The sitcom, based on the misadventures of a family with a psychologist father (Alan Thicke) and a journalist mother (Joanna Kerns) aired from 1985 until 1992. Miller, Cameron and Gold played their children.
“I have spoken to both Tracey and Kirk and they are both on board,” Miller, 42, told Closer Weekly Sunday. “Joanna [Kerns] would be interested, but she would most likely only come back for a few episodes since she is the busiest director in Hollywood, but if we could get her to direct the reboot that would be amazing.”
However, the potential reboot would be bittersweet. Thicke, who starred as the beloved patriarch, passed away in 2016 at age 69 from a ruptured aorta.
“Losing him was very difficult,” admitted Miller. “It still hurts. I tried to call him the other day. I had a project that I got approached about and I wanted to share it with him and see if it was a good idea, and I picked up the phone and started dialing and realized I couldn’t In all my years I’ve only had one fan and one person had a negative thing to say about him in 30 plus years and it was just a guy who said ‘he kind of blew me off.’ I said everybody has bad days, but Alan never did that. He was the warmest, most wonderful guy I knew.”
Miller explained that launching a reboot of “Growing Pains” would honor Thicke as he originally wanted to bring the idea to life before his passing.
“It’s really in its kicking around stages,” said Miller. “Alan was the motivating force behind getting it going, and when he passed it kind of fell by the wayside. So me, Tracey and Kirk are trying to see it through.”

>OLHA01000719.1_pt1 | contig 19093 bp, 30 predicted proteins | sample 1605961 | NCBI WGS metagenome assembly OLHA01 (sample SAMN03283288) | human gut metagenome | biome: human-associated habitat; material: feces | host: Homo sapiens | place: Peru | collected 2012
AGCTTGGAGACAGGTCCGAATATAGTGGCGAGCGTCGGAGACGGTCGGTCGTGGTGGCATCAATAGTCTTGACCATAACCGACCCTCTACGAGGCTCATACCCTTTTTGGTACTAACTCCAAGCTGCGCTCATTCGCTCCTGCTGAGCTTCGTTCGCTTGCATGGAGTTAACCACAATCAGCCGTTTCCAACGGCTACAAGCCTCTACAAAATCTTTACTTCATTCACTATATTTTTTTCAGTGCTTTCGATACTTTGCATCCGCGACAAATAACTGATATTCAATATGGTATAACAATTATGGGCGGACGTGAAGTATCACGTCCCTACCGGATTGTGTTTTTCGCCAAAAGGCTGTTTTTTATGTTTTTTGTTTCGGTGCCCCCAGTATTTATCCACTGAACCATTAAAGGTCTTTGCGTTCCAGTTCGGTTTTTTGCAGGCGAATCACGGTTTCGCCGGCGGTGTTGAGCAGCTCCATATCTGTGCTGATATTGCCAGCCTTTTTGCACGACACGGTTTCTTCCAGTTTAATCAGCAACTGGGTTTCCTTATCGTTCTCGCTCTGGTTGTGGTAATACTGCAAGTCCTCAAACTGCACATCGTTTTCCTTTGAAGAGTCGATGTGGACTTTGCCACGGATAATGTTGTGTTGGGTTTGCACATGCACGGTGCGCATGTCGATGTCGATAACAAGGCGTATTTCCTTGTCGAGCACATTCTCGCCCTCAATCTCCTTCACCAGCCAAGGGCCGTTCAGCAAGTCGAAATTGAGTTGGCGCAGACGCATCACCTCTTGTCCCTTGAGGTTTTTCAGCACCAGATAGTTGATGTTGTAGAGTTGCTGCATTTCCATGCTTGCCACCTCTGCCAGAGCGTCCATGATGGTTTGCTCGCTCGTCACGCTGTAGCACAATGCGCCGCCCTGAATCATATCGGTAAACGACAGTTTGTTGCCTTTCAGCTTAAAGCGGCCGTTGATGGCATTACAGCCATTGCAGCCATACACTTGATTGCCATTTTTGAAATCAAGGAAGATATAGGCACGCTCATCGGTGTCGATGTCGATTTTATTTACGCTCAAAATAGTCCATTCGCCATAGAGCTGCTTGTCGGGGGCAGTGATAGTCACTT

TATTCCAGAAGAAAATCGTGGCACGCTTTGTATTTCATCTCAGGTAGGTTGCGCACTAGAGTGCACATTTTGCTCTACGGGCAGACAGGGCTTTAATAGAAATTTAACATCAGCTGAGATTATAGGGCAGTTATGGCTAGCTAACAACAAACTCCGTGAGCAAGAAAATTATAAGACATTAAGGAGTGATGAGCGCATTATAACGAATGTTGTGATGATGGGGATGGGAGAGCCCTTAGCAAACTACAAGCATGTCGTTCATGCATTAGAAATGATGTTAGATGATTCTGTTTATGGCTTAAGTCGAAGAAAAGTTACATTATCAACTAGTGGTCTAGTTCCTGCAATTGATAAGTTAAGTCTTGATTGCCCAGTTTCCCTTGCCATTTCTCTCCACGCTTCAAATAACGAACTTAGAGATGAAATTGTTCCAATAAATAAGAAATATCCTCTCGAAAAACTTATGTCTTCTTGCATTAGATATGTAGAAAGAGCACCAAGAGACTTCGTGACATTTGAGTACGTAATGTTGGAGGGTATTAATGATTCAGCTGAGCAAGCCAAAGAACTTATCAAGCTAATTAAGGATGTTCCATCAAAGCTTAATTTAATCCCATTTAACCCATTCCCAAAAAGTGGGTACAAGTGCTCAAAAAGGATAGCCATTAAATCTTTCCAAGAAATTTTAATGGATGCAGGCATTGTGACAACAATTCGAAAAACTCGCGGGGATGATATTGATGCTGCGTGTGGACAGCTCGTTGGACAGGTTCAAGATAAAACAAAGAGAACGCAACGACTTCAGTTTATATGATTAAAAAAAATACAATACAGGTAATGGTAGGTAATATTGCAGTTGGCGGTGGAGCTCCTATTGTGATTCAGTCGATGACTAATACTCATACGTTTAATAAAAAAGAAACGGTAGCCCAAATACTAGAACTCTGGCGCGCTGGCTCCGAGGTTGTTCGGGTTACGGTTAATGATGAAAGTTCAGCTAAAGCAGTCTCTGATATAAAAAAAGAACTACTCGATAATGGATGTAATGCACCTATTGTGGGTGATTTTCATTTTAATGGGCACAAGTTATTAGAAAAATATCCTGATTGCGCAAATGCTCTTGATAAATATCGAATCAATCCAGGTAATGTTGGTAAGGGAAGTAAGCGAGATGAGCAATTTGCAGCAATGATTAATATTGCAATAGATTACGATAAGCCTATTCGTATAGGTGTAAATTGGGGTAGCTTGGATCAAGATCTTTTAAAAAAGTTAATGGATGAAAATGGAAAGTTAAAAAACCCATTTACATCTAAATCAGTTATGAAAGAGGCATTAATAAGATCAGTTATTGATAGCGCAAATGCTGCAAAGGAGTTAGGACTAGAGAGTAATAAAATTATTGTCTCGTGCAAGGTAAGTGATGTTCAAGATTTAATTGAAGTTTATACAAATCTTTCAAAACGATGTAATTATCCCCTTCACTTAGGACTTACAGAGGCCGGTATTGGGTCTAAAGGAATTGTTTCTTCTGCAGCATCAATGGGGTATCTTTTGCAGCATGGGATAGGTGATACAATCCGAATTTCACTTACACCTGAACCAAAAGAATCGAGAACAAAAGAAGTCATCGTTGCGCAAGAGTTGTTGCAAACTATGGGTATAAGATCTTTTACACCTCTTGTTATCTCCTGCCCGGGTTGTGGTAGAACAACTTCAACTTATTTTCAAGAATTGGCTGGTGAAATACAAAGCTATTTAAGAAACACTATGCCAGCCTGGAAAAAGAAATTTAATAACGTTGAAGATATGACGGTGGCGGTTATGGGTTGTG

Miller revealed he also talked to Patrika Darbo, who played four different roles on the show, about being part of the revival, as well as his “favorite human being on the planet,” Sam Anderson, who portrayed Principal Dewitt.
“We loved our ‘Growing Pains’ family and we were blessed to be able to share that with America,” said Miller. “Being able to do that again would be very special.”
Back in 2016, Cameron, 48, told The Hollywood Reporter that despite his conservative values, he does have a positive relationship with Hollywood.
“I’m so thankful for the platform it provided me,” he said at the time. “Without ‘Growing Pains,’ you and I wouldn’t be talking. It launched a career, and I met my wife on the show. I’m shocked that after 30 years, people are still interested in what I have to say, and I have Hollywood to thank for that.”
Cameron also clarified that it would be unlikely for Leonardo DiCaprio, who appeared in “Growing Pains” from 1991 until 1992 to be a part of the reboot.
“I have not gotten a call from Leonardo in many years,” said Cameron. “My wife and I went to dinner with him 20 years ago, so I haven’t seen him since he was crawling through the icy tundra. It was great, but I don’t remember the conversation. We knew when he was on ‘Growing Pains’ that, clearly, he was a super-talented guy. Some people don’t even remember he was on ‘Growing Pains.’ He was the little homeless kid that was hanging out in the janitor’s closet that I took into the family. Things worked out well for him.”